One of my more deeply held beliefs is that people rely too heavily on metrics, so when my friend Judah sent me this paper I was quick to jump on it. Rachel Thomas and David Uminsky argue that an overemphasis on metrics is a fundamental problem with AI.
Authors: Rachel Thomas and David Uminsky
One of my favorite “laws” is Goodhart’s Law, saying that “When a measure becomes a target, it ceases to be a good measure.” The main idea to me is that metrics can be gamed.
Training modern AI systems almost always consists of optimizing a single metric—the loss function. In deep learning, the metric is the target, and this is by definition! In the spirit of Goodhart’s Law, this paper argues that this is a problem.
From the abstract:
Optimizing a given metric is a central aspect of most current AI approaches, yet overemphasizing metrics leads to manipulation, gaming, a myopic focus on short-term goals, and other unexpected negative consequences.
Finally, we propose a framework towards mitigating the harms caused by overemphasis of metrics within AI by: (1) using a slate of metrics to get a fuller and more nuanced picture, (2) combining metrics with qualitative accounts, and (3) involving a range of stakeholders, including those who will be most impacted.
Previous work identified 4 failure modes that are all related to Goodhart’s Law:
- Regressional Goodhart, where the difference between the metric and the true goal matters
- Extremal Goodhart, where the relationship between the metric and true goal is different when taken to some kind of extreme
- Causal Goodhart, where there’s a noncausal relationship between the metric and goal, and so intervening for the sake of the metric may not have impact on the goal
- Adversarial Goodhart, where adversaries attempt to game the metric
The authors then make the (hopefully well-accepted?) point that metrics are a proxy for what we care about. Clicks are proxies for engagement. Arrests are proxies for crime. Time spent is a proxy for … oh, engagement too. These range in quality from “probably not that far off” to “actively harmful.”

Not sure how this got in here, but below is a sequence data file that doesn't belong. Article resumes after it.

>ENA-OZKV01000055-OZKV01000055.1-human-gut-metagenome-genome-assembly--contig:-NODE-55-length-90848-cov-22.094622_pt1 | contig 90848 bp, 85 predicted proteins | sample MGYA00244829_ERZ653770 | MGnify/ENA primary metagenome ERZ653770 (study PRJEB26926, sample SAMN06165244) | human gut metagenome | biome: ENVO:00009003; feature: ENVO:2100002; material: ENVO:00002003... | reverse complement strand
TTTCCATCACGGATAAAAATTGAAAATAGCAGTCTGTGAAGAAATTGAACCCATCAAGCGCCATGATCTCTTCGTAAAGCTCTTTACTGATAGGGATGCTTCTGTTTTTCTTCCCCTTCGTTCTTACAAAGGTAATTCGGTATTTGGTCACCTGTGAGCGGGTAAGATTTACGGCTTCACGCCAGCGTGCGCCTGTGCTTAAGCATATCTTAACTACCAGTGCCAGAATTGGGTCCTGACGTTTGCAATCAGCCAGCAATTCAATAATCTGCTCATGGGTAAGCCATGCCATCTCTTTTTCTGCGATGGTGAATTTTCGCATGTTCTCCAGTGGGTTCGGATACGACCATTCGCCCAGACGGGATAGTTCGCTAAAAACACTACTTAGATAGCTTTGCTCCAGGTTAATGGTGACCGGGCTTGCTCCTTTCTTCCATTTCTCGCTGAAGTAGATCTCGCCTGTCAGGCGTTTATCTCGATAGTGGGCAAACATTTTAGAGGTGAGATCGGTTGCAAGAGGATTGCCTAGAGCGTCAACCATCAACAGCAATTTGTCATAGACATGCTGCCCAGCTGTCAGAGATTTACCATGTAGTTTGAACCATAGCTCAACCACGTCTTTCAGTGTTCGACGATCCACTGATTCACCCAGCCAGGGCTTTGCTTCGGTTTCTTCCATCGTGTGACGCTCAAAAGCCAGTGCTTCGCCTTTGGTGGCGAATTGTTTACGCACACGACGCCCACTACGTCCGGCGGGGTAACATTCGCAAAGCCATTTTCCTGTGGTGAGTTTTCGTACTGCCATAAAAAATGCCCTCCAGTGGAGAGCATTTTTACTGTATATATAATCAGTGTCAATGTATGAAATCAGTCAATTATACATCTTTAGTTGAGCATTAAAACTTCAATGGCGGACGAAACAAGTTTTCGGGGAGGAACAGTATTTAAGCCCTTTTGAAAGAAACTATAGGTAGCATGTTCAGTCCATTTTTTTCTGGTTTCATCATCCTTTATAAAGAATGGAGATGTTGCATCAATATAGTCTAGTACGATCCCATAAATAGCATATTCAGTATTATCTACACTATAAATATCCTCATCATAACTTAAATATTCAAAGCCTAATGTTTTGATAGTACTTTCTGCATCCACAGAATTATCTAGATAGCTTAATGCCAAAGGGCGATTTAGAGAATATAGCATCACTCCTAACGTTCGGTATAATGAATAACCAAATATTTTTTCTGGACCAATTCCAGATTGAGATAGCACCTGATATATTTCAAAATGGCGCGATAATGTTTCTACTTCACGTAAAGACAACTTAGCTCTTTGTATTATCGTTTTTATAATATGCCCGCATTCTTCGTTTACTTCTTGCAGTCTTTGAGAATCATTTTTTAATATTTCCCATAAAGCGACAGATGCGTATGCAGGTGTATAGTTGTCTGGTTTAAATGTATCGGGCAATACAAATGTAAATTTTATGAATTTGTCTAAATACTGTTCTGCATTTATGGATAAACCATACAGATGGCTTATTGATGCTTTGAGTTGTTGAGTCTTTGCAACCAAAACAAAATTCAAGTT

Metrics can be gamed, too. The authors present several case studies that I will not summarize here. But everything, from YouTube recommendations to essay grading algorithms to target wait times for hospitals, can be manipulated.
Metrics overemphasize short-term concerns, they continue. Measuring what users click on or engage with is a short-term problem, but longer-term issues like radicalization or mental health are far harder to study. They point to a Wells Fargo study where emphasizing a short-term cross-selling target led to 3.5 million fraudulent accounts being opened.
What can we do? No one is trying to argue that metrics are useless, but too often they are stripped of context and held above all else. The authors propose a few interventions.
Use a slate of metrics and resist the urge to boil down multiple numbers into a single score. It’s harder to game several metrics at once, and this can help center multiple dimensions of a problem.
Combine with qualitative accounts, which add richness and context to quantitative scores. They reference two papers I’ve seen widely cited, Model Cards for Model Reporting and Datasheets for Datasets.
Involve a range of stakeholders, including those who will be most impacted by the work. I don’t think this is a new idea, but it’s one of those things that the human-centered ML community has been talking about, and the gap with industry remains.
While it is impossible to simply oppose metrics, the harms caused when metrics are overemphasized include manipulation, gaming, a focus on short-term outcomes to the detriment of longer-term values, and other harmful consequences.
The point about metrics being a proxy for what we really care about is not novel, but I am thinking about it in a new light after reading Eugene Wei’s Seeing Like an Algorithm.
Like other social media, TikTok attempts to predict what content users will enjoy. They use signals such as whether a user watched to the end of a video or quickly swiped away, whether they clicked on the video creator’s profile, and more. And like other social media, they cannot directly measure what users enjoy.
What they can do, though, is reduce the differences between the metrics and the true goals (the “regressional Goodhart” case). They do this via an algorithm-friendly design that makes sure the signals (swipe away from video, watch to the end) are as low-friction as possible, and so they are clearer proxies for disliking or liking a video.
I think it’s an instructive example in how TikTok got around this metrics problem. To be sure, the stakes are lower there than in many machine learning problems—at worst a user sees a video that they won’t like, and in that case they swipe away or close the app—but their solution, of improving the quality of their proxies, is probably applicable in other places.
I liked this paper. I think it was a little bit surface-level, but it was a focused discussion on the challenges in using shorter-term metrics. I agree with the points raised, and think that the focus on metrics obscures more important human-centered design considerations.